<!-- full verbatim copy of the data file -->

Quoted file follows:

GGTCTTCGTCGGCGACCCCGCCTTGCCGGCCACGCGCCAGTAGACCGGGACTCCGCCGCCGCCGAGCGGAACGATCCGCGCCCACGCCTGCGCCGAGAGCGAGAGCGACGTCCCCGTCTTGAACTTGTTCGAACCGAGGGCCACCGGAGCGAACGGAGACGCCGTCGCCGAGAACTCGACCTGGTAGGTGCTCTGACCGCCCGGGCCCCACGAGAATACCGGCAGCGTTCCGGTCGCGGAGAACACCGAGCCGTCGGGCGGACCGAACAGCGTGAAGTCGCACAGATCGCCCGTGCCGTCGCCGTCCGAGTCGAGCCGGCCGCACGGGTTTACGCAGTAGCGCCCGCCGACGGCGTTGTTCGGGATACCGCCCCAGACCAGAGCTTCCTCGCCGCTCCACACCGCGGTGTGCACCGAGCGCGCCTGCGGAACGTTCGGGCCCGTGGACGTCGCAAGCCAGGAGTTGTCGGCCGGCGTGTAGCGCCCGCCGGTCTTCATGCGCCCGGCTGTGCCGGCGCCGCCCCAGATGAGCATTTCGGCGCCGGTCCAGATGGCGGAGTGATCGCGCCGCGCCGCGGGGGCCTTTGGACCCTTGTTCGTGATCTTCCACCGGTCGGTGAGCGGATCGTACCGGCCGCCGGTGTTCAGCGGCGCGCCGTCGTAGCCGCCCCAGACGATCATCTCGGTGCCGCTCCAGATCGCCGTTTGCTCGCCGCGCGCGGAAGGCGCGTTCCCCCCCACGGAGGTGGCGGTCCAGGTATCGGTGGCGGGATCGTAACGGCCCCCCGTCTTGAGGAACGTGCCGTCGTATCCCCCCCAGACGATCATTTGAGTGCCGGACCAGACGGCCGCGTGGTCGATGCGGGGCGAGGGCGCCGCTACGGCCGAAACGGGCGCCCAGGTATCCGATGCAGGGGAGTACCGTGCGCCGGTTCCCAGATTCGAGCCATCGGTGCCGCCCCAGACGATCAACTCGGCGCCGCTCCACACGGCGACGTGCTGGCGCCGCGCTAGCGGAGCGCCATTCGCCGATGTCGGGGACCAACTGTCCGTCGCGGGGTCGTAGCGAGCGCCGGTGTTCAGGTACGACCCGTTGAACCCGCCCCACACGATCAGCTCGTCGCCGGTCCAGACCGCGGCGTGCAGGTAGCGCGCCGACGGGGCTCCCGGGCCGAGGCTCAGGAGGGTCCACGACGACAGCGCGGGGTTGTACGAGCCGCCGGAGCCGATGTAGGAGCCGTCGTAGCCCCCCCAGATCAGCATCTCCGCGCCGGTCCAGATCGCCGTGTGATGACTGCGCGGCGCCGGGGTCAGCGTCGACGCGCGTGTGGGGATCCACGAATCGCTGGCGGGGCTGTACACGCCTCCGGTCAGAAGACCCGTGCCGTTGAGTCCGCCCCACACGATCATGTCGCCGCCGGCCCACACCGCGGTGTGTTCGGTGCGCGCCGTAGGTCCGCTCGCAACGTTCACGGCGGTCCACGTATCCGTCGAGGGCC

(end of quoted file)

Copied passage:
GGTCTTCGTCGGCGACCCCGCCTTGCCGGCCACGCGCCAGTAGACCGGGACTCCGCCGCCGCCGAGCGGAACGATCCGCGCCCACGCCTGCGCCGAGAGCGAGAGCGACGTCCCCGTCTTGAACTTGTTCGAACCGAGGGCCACCGGAGCGAACGGAGACGCCGTCGCCGAGAACTCGACCTGGTAGGTGCTCTGACCGCCCGGGCCCCACGAGAATACCGGCAGCGTTCCGGTCGCGGAGAACACCGAGCCGTCGGGCGGACCGAACAGCGTGAAGTCGCACAGATCGCCCGTGCCGTCGCCGTCCGAGTCGAGCCGGCCGCACGGGTTTACGCAGTAGCGCCCGCCGACGGCGTTGTTCGGGATACCGCCCCAGACCAGAGCTTCCTCGCCGCTCCACACCGCGGTGTGCACCGAGCGCGCCTGCGGAACGTTCGGGCCCGTGGACGTCGCAAGCCAGGAGTTGTCGGCCGGCGTGTAGCGCCCGCCGGTCTTCATGCGCCCGGCTGTGCCGGCGCCGCCCCAGATGAGCATTTCGGCGCCGGTCCAGATGGCGGAGTGATCGCGCCGCGCCGCGGGGGCCTTTGGACCCTTGTTCGTGATCTTCCACCGGTCGGTGAGCGGATCGTACCGGCCGCCGGTGTTCAGCGGCGCGCCGTCGTAGCCGCCCCAGACGATCATCTCGGTGCCGCTCCAGATCGCCGTTTGCTCGCCGCGCGCGGAAGGCGCGTTCCCCCCCACGGAGGTGGCGGTCCAGGTATCGGTGGCGGGATCGTAACGGCCCCCCGTCTTGAGGAACGTGCCGTCGTATCCCCCCCAGACGATCATTTGAGTGCCGGACCAGACGGCCGCGTGGTCGATGCGGGGCGAGGGCGCCGCTACGGCCGAAACGGGCGCCCAGGTATCCGATGCAGGGGAGTACCGTGCGCCGGTTCCCAGATTCGAGCCATCGGTGCCGCCCCAGACGATCAACTCGGCGCCGCTCCACACGGCGACGTGCTGGCGCCGCGCTAGCGGAGCGCCATTCGCCGATGTCGGGGACCAACTGTCCGTCGCGGGGTCGTAGCGAGCGCCGGTGTTCAGGTACGACCCGTTGAACCCGCCCCACACGATCAGCTCGTCGCCGGTCCAGACCGCGGCGTGCAGGTAGCGCGCCGACGGGGCTCCCGGGCCGAGGCTCAGGAGGGTCCACGACGACAGCGCGGGGTTGTACGAGCCGCCGGAGCCGATGTAGGAGCCGTCGTAGCCCCCCCAGATCAGCATCTCCGCGCCGGTCCAGATCGCCGTGTGATGACTGCGCGGCGCCGGGGTCAGCGTCGACGCGCGTGTGGGGATCCACGAATCGCTGGCGGGGCTGTACACGCCTCCGGTCAGAAGACCCGTGCCGTTGAGTCCGCCCCACACGATCATGTCGCCGCCGGCCCACACCGCGGTGTGTTCGGTGCGCGCCGTAGGTCCGCTCGCAACGTTCACGGCGGTCCACGTATCCGTCGAGGGCC